I completed my first lap at the high school track when the gym class showed up. The students began running after receiving directions from a man in sweat pants, with a whistle, and a clip board (Boy, did he fit the stereotypical gym teacher description!)
Some caught up to me and passed me with their $100 Nikes and their gifts of young, agile, and energetic bodies. It wasn’t difficult for them to pass a 43 year old, rickety, and sore body, whose feet were banging the ground like a jackhammer from wearing well-worn $15 Walmart sneakers.
About 1/2 the track ahead of me, I saw a boy with his hands on hips and struggling to catch his breath. He was almost as wide as he was tall. He saw me coming, so he started to jog. He kept peeking over his shoulder. I could see in his face, he wanted to walk but he kept jogging.
With a disappointed look, he moved over to let me pass. He didn’t want me to pass him. He had pride. I approached his side. “Keep it up. You’re doing great. I know, this ain’t it easy.” I extended my hand and he gave me a high five and a smile.
The class had finished their required laps, except for the “fat kid.” He was well ahead of me again, peeking over his shoulder. He began to run but only made it a few steps before he started walking again. He looked discouraged. I had a plan.
I got passed by “The Athlete”- you know, the good looking kid without an ounce of fat on him. The heart throb of all the cheerleaders. He caught up to the struggling young man. “C’mon John, let’s do this. You can make it.” That was my plan too: Encouragement. Nicely done Athlete.
I caught up to them. I gave John a pat on the back. “We’re gonna finish this together John. Let’s go buddy.”
He grunted, “Ok.”
John was moving. He was trying. He was putting forth an honest effort, even though it was painful. Athlete and I kept talking to him. John was running faster while grimacing and groaning the whole way. His classmates gathered at the Finish Line and started to cheer for him. Maybe some of them were friends. Maybe, some of them were people who used to pick on him. Regardless, they all saw his fight and his determination.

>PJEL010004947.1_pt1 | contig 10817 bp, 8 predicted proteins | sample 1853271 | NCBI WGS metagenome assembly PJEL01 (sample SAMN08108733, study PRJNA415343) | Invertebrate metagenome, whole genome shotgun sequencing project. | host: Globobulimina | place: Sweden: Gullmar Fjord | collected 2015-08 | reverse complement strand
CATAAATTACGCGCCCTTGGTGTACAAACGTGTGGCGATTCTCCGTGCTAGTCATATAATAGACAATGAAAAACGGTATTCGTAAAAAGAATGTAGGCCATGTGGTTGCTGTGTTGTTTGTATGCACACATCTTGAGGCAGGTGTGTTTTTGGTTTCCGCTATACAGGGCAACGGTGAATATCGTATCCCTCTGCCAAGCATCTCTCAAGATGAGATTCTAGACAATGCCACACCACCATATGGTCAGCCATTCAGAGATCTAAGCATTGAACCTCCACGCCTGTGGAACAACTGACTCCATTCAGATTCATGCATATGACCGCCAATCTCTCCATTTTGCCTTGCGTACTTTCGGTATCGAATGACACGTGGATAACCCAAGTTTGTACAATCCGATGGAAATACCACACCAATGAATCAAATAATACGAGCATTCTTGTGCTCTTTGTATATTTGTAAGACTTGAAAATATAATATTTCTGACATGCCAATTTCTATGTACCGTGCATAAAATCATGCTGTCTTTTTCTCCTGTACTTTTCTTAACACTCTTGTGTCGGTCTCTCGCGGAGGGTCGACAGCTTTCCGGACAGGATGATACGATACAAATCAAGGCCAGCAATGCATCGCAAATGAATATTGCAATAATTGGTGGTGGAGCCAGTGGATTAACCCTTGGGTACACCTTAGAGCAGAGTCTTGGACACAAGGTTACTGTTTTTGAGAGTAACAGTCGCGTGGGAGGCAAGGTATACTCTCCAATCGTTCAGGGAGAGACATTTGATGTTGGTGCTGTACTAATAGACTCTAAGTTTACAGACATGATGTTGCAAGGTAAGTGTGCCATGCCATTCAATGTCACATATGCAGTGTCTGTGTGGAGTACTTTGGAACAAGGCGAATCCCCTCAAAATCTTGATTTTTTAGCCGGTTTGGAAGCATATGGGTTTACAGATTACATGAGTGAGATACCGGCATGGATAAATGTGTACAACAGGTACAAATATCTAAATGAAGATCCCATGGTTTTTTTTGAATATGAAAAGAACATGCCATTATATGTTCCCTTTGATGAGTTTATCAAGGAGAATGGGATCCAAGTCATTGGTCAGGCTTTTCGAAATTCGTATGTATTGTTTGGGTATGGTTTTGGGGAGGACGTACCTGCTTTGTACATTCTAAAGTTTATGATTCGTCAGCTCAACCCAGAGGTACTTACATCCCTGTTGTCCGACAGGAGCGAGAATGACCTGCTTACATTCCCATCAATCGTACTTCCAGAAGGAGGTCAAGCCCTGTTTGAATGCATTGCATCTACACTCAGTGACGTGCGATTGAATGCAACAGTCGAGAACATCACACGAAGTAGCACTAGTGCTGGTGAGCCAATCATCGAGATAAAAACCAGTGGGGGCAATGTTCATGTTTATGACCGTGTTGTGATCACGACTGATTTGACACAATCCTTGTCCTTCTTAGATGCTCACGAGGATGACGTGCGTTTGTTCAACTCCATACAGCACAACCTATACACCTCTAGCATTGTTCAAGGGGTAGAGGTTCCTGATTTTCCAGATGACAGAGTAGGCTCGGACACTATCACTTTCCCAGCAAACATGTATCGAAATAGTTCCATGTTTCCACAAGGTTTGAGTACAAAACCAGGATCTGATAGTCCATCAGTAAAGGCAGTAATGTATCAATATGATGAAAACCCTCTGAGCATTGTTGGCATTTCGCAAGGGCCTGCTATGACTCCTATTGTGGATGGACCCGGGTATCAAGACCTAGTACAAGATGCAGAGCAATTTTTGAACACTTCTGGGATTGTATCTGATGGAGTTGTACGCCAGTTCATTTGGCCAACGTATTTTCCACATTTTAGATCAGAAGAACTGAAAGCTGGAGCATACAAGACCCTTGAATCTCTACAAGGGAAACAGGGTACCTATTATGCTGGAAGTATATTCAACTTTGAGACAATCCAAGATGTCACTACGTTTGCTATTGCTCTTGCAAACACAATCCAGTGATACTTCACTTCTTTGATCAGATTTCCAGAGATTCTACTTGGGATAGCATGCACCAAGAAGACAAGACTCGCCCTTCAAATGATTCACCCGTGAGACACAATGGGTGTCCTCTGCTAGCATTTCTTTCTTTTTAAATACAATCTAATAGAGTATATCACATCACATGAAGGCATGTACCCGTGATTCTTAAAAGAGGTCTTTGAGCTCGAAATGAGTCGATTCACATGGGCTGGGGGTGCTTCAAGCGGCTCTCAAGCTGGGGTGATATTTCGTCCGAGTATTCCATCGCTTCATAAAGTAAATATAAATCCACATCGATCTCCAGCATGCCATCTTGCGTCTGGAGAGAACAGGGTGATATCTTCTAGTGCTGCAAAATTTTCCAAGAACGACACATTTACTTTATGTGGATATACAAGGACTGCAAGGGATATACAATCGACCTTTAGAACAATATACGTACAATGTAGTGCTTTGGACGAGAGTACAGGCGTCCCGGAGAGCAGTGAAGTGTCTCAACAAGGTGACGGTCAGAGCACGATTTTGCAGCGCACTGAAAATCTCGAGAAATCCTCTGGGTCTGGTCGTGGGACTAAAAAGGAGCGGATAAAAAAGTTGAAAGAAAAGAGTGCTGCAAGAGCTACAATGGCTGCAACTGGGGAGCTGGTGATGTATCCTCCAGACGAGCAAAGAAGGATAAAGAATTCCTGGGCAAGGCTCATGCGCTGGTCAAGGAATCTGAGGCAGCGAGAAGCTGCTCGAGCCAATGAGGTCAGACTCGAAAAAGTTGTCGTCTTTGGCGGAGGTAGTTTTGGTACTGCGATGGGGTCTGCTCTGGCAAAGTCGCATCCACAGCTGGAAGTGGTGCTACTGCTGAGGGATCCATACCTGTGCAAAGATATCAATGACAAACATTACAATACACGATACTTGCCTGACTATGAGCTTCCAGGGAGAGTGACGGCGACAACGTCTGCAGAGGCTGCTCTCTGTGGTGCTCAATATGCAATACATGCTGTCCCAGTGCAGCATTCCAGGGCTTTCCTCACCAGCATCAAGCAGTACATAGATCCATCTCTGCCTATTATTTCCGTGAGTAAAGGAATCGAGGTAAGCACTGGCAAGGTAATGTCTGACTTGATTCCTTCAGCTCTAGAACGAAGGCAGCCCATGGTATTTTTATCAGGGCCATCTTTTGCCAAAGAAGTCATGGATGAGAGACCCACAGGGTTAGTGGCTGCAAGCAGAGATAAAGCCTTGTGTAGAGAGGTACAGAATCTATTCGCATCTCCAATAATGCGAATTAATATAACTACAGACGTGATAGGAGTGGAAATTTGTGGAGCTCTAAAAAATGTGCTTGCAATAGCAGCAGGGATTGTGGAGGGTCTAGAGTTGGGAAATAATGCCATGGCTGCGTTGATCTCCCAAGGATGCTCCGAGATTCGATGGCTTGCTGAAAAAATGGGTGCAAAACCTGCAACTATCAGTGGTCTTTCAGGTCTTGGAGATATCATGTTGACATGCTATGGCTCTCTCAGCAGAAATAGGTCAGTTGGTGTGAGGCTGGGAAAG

I told him, “Don’t let this old man beat you John. You can do it. Finish now.”
He clenched his teeth. “Uggghhhhh.” With a final burst of energy, John gave it all he had. I deliberately slowed my pace and watched John pull away from me. He crossed the finish line with Athlete by his side, ahead of the old man.
As I passed John, in front of a crowd of his peers, I shouted “You did it John. You beat this old man.”
With his hands on top of his head and in obvious pain, I saw him smile.
I am proud of John. He never gave up. He struggled but he never quit. I am proud of Athlete for helping a classmate. I don’t know these kids. I don’t know their personalities. I only know that I saw a beautiful display of heart and soul in a couple of teenagers. It was the best and most rewarding run of my life!
How many “Johns” do we know in our lives? How many people do we know who silently struggle with issues in their lives? Children aren’t the only victims of bullying. It’s not that hard to give a “high five” or let someone cross the finish line ahead of us. Wouldn’t it be great if our society was more cooperative rather than competitive? Every now and then, swallow your pride and check your ego at the door. It might be the best thing that happens to “John” that day.
Be Kind. Be Thankful. Be Significant.